Written consent must be obtained by the author from patients if there is any risk, however minimal, of identification. You may use the ClinMed patient consent form (or a hospital consent form). A statement explaining whether or not consent to publish was obtained must appear at the end of the main text.

 

Image of the month (may be published online on the journal website)

  • The clinical image (photograph, scan or histological image) or group of images needs to noteworthy and can be available as an image or video via QR code
  • Accompanied by a maximum of 500 words of explanatory text (excluding tables, figure legends and references). A maximum of 2–5 references may be included where necessary.
  • An abstract and keywords are not required.

Written consent must be obtained by the author from patients if there is any risk, however minimal, of identification. You may use the ClinMed patient consent form (or a hospital consent form). A statement explaining whether or not consent to publish was obtained must appear at the end of the main text.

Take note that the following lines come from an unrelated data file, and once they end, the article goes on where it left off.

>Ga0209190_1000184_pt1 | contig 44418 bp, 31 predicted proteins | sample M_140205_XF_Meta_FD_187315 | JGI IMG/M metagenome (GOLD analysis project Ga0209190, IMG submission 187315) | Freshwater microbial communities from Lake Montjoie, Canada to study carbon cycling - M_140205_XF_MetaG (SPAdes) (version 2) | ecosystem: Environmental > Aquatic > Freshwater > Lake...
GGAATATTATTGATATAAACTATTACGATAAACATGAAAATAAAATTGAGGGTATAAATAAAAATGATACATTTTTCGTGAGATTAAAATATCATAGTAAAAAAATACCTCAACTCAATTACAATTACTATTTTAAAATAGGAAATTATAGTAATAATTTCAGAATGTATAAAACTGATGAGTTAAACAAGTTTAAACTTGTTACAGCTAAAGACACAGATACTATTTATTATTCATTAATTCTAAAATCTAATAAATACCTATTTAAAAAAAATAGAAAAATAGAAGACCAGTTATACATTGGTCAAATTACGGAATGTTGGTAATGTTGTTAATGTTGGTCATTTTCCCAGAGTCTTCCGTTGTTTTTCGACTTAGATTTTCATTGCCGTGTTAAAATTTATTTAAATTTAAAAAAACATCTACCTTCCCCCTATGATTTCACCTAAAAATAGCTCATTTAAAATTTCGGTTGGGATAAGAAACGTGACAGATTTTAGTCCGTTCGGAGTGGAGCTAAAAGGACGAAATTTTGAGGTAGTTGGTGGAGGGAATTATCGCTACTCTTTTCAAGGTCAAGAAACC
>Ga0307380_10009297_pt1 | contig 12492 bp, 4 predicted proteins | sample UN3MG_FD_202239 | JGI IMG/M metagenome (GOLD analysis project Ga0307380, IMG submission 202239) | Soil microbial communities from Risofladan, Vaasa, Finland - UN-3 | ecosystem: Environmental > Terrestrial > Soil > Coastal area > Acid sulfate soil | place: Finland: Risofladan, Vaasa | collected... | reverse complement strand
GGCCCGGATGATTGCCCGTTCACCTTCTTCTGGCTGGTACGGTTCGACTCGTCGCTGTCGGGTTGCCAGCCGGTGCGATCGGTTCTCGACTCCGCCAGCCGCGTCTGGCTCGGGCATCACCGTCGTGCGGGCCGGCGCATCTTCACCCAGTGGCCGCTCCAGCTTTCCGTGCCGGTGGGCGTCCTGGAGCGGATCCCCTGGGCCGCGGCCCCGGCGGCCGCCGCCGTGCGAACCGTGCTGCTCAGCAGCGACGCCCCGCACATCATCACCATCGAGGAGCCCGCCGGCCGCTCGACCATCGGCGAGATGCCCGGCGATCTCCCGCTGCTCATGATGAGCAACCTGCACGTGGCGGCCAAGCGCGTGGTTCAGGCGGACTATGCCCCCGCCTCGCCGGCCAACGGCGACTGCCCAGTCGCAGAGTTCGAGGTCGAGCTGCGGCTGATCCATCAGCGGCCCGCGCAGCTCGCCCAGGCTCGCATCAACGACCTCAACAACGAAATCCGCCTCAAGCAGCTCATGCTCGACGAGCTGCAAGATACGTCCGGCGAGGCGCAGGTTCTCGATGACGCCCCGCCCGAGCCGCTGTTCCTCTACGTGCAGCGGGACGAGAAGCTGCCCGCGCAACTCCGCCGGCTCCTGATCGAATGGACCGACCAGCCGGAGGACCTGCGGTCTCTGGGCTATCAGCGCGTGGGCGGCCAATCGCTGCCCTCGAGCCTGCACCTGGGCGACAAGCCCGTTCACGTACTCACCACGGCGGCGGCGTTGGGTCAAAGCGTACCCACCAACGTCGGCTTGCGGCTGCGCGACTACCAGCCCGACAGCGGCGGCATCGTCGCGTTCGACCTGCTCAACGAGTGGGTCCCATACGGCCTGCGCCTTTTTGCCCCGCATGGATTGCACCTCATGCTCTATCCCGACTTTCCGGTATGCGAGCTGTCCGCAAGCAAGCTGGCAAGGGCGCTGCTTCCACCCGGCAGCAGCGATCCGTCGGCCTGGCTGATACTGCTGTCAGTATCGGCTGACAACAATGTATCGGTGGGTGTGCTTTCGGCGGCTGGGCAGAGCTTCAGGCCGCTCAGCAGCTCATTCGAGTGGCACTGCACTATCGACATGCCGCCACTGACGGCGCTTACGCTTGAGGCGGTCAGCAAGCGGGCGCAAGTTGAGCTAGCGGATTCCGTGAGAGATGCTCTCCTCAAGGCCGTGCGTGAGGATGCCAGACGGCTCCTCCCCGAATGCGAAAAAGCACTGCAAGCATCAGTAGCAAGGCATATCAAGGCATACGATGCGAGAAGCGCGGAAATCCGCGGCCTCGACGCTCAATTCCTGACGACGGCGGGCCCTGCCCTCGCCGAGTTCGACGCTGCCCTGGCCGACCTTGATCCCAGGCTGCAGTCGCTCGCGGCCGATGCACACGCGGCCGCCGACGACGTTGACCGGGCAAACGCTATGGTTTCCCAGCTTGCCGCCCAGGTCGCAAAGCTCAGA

Lessons and images of the month are considered as a group by the editorial panel every 2 months.

 

Letters to the editor

  • Letters must be submitted to clinicalmedicine@rcplondon.ac.uk within 3 weeks of receipt of ClinMed
  • Maximum 350 words in length. Receipt of letters will be acknowledged, but they will only published at the editor‐in‐chief’s discretion.
  • A rebuttal from the original author may be sought.

 

How should I prepare my article?

 

How to structure your article

 
Please refer to the following standard reporting guidelines for different types of study design:
  • Randomised controlled trials: CONSORT
  • Observational studies (cohort/case control): STROBE
  • Qualitative research: COREQ
  • Quality improvement papers: SQUIRE 2.0
  • Economic evaluations: CHEERS
  • Systematic reviews and meta-analysis: PRISMA
 
Cover sheet 
 
A cover sheet should be submitted with the main document in a separate file and must include: 
  • all author information (title, full name, job title and affiliations)